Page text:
ship, weeping bitterly, in each other's arms.

No part of the preceding scene had been unobserved by Boltrope, whose
small, hard eyes were observed by the young men to twinkle, when they
returned into the state apartment; and they approached their wounded
comrade to apologize for the seeming neglect that their conduct had

"I heard you were hurt, Boltrope," said Griffith, taking him kindly by
the hand; "but as I know you are not unused to being marked by shot, I
trust we shall soon see you again on deck."

"Ay, ay," returned the master, "you'll want no spy glasses to see the
old hulk as you launch it into the sea. I have had shot, as you say,
before now to tear my running-gear, and even to knock a splinter out of
some of my timbers; but this fellow has found his way into my bread-
room; and the cruise of life is up!"

"Surely the case is not so bad, honest David," said Barnstable; "you
have kept afloat, to my knowledge, with a bigger hole in your skin than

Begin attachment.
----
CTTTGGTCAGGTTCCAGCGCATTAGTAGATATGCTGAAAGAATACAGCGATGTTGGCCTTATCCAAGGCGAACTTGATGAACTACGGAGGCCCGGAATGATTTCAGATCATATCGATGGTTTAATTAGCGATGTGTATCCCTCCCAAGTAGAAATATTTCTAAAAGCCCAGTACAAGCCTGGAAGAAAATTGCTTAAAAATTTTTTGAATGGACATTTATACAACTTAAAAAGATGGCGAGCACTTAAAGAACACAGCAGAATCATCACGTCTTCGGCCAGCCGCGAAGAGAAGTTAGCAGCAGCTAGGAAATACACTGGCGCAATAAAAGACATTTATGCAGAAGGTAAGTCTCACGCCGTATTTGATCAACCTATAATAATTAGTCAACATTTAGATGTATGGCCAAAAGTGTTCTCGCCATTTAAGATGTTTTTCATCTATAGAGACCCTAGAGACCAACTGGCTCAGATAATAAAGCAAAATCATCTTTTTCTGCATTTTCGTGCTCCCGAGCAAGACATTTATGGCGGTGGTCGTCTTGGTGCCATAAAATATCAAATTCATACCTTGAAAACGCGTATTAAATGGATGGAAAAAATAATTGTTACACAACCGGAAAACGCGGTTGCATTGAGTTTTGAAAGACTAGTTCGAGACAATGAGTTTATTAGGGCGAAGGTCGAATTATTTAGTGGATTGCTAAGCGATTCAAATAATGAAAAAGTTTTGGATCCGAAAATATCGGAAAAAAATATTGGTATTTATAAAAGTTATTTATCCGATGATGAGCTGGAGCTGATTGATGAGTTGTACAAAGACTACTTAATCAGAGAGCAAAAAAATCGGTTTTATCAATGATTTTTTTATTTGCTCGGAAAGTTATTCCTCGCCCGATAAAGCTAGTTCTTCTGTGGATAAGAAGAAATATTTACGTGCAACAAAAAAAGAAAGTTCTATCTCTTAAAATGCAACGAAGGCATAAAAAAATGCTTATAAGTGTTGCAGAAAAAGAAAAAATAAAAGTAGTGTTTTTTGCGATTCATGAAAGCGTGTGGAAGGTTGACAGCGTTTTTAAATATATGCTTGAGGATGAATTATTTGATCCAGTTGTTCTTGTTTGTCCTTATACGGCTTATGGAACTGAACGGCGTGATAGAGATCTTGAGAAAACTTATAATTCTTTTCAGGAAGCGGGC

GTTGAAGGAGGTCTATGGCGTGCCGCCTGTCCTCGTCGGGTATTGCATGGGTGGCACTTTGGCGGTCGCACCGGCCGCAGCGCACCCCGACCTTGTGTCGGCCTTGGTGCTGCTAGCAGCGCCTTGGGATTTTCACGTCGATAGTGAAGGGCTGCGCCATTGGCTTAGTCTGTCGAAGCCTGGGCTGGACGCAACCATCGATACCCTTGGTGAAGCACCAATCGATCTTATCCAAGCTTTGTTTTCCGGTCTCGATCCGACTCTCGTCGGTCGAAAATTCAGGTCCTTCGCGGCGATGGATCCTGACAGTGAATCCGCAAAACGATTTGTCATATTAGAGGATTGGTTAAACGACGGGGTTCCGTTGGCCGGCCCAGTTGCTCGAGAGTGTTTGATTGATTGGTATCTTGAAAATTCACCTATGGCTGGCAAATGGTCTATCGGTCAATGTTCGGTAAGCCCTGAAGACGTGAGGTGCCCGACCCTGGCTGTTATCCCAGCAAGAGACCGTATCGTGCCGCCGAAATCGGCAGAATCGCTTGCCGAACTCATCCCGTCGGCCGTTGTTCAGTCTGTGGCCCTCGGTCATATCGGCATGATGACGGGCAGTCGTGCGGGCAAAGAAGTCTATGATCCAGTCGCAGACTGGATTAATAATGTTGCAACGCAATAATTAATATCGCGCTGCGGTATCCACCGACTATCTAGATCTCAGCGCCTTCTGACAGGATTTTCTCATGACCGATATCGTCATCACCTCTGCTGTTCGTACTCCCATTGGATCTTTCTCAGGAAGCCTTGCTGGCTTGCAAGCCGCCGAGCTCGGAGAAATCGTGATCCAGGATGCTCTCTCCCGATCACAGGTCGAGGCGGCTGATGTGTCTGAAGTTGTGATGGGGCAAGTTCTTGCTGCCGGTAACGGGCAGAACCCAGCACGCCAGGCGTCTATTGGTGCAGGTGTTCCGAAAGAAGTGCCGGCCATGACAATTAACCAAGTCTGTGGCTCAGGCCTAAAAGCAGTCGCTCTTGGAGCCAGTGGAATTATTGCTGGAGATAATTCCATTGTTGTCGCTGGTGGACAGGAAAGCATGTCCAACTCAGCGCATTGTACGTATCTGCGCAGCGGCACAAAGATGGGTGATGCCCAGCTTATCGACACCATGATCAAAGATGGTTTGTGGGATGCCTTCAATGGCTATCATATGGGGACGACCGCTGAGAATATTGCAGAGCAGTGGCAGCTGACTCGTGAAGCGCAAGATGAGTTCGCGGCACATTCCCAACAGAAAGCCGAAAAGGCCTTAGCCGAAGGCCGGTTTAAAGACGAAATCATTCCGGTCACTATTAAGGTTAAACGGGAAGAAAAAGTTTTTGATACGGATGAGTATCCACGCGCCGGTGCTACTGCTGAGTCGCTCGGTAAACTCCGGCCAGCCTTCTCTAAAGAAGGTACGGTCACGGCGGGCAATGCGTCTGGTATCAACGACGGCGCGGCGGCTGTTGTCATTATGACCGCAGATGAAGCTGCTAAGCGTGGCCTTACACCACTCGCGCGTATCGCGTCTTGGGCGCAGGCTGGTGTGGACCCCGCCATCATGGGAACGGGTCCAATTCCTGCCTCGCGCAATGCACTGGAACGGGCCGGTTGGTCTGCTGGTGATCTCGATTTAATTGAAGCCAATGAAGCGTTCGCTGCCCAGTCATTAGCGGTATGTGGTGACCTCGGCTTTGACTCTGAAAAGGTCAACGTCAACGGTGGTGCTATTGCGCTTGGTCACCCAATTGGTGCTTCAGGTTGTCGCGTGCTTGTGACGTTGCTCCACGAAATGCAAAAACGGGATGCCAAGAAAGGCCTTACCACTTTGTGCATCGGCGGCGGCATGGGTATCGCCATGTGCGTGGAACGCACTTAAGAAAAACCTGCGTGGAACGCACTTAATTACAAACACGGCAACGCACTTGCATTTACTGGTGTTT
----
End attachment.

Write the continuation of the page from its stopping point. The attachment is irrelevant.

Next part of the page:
this unlucky hit has made!"

"Ay, ay," returned the master, "that was in my upper works, where the
doctor could get at it with a plug; but this chap has knocked away the
shifting-boards, and I feel as if the whole cargo was broken up. You may
say that Tourniquet rates me all the same as a dead man; for after looking
at the shot-hole, he has turned me over to the parson here, like a piece
of old junk which is only fit to be worked up into something new. Captain
Munson had a lucky time of it! I think you said, Mr. Griffith, that the
old gentleman was launched overboard with everything standing, and that
Death made but one rap at his door, before he took his leave!"

"His end was indeed sudden!" returned Griffith; "but it is what we
seamen must expect."